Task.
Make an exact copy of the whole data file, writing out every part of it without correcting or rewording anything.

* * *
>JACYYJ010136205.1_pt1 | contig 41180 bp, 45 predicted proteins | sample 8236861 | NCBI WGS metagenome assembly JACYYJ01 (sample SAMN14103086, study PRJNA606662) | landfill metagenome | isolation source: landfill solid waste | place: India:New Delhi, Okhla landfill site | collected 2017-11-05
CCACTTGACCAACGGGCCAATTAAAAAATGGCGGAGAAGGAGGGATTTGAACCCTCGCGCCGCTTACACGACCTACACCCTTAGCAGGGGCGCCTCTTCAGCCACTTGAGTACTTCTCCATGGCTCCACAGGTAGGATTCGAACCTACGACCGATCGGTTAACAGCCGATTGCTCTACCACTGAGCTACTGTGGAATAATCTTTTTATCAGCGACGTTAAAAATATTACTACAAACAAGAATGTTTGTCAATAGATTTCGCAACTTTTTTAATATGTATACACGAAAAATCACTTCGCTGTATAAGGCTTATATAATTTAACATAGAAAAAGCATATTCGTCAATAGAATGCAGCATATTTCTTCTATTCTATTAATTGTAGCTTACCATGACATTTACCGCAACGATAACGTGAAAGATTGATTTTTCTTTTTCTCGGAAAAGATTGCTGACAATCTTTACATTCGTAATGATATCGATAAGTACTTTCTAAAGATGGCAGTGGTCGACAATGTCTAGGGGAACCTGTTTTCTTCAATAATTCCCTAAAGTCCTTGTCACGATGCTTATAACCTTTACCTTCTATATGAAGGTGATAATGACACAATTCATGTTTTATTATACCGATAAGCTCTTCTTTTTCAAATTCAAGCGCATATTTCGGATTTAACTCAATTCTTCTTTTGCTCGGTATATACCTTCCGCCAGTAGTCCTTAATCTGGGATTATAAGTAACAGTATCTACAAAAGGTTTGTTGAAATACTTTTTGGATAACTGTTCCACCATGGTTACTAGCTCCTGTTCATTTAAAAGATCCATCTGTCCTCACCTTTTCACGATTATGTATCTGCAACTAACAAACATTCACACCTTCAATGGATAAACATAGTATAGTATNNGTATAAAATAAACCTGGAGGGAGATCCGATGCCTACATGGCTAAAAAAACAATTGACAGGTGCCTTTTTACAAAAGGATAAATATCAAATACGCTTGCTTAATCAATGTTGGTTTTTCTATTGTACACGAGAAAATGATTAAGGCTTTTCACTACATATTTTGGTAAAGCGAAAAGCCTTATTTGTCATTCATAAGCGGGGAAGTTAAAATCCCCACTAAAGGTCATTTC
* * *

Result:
>JACYYJ010136205.1_pt1 | contig 41180 bp, 45 predicted proteins | sample 8236861 | NCBI WGS metagenome assembly JACYYJ01 (sample SAMN14103086, study PRJNA606662) | landfill metagenome | isolation source: landfill solid waste | place: India:New Delhi, Okhla landfill site | collected 2017-11-05
CCACTTGACCAACGGGCCAATTAAAAAATGGCGGAGAAGGAGGGATTTGAACCCTCGCGCCGCTTACACGACCTACACCCTTAGCAGGGGCGCCTCTTCAGCCACTTGAGTACTTCTCCATGGCTCCACAGGTAGGATTCGAACCTACGACCGATCGGTTAACAGCCGATTGCTCTACCACTGAGCTACTGTGGAATAATCTTTTTATCAGCGACGTTAAAAATATTACTACAAACAAGAATGTTTGTCAATAGATTTCGCAACTTTTTTAATATGTATACACGAAAAATCACTTCGCTGTATAAGGCTTATATAATTTAACATAGAAAAAGCATATTCGTCAATAGAATGCAGCATATTTCTTCTATTCTATTAATTGTAGCTTACCATGACATTTACCGCAACGATAACGTGAAAGATTGATTTTTCTTTTTCTCGGAAAAGATTGCTGACAATCTTTACATTCGTAATGATATCGATAAGTACTTTCTAAAGATGGCAGTGGTCGACAATGTCTAGGGGAACCTGTTTTCTTCAATAATTCCCTAAAGTCCTTGTCACGATGCTTATAACCTTTACCTTCTATATGAAGGTGATAATGACACAATTCATGTTTTATTATACCGATAAGCTCTTCTTTTTCAAATTCAAGCGCATATTTCGGATTTAACTCAATTCTTCTTTTGCTCGGTATATACCTTCCGCCAGTAGTCCTTAATCTGGGATTATAAGTAACAGTATCTACAAAAGGTTTGTTGAAATACTTTTTGGATAACTGTTCCACCATGGTTACTAGCTCCTGTTCATTTAAAAGATCCATCTGTCCTCACCTTTTCACGATTATGTATCTGCAACTAACAAACATTCACACCTTCAATGGATAAACATAGTATAGTATNNGTATAAAATAAACCTGGAGGGAGATCCGATGCCTACATGGCTAAAAAAACAATTGACAGGTGCCTTTTTACAAAAGGATAAATATCAAATACGCTTGCTTAATCAATGTTGGTTTTTCTATTGTACACGAGAAAATGATTAAGGCTTTTCACTACATATTTTGGTAAAGCGAAAAGCCTTATTTGTCATTCATAAGCGGGGAAGTTAAAATCCCCACTAAAGGTCATTTC